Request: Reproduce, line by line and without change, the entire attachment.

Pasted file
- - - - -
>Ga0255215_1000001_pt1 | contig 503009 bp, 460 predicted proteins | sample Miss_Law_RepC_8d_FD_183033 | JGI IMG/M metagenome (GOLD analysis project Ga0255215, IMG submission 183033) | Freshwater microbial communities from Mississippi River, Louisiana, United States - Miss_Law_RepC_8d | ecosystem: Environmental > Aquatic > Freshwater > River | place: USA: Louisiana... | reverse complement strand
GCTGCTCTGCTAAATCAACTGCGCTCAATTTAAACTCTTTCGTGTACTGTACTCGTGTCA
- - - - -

>Ga0255215_1000001_pt1 | contig 503009 bp, 460 predicted proteins | sample Miss_Law_RepC_8d_FD_183033 | JGI IMG/M metagenome (GOLD analysis project Ga0255215, IMG submission 183033) | Freshwater microbial communities from Mississippi River, Louisiana, United States - Miss_Law_RepC_8d | ecosystem: Environmental > Aquatic > Freshwater > River | place: USA: Louisiana... | reverse complement strand
GCTGCTCTGCTAAATCAACTGCGCTCAATTTAAACTCTTTCGTGTACTGTACTCGTGTCA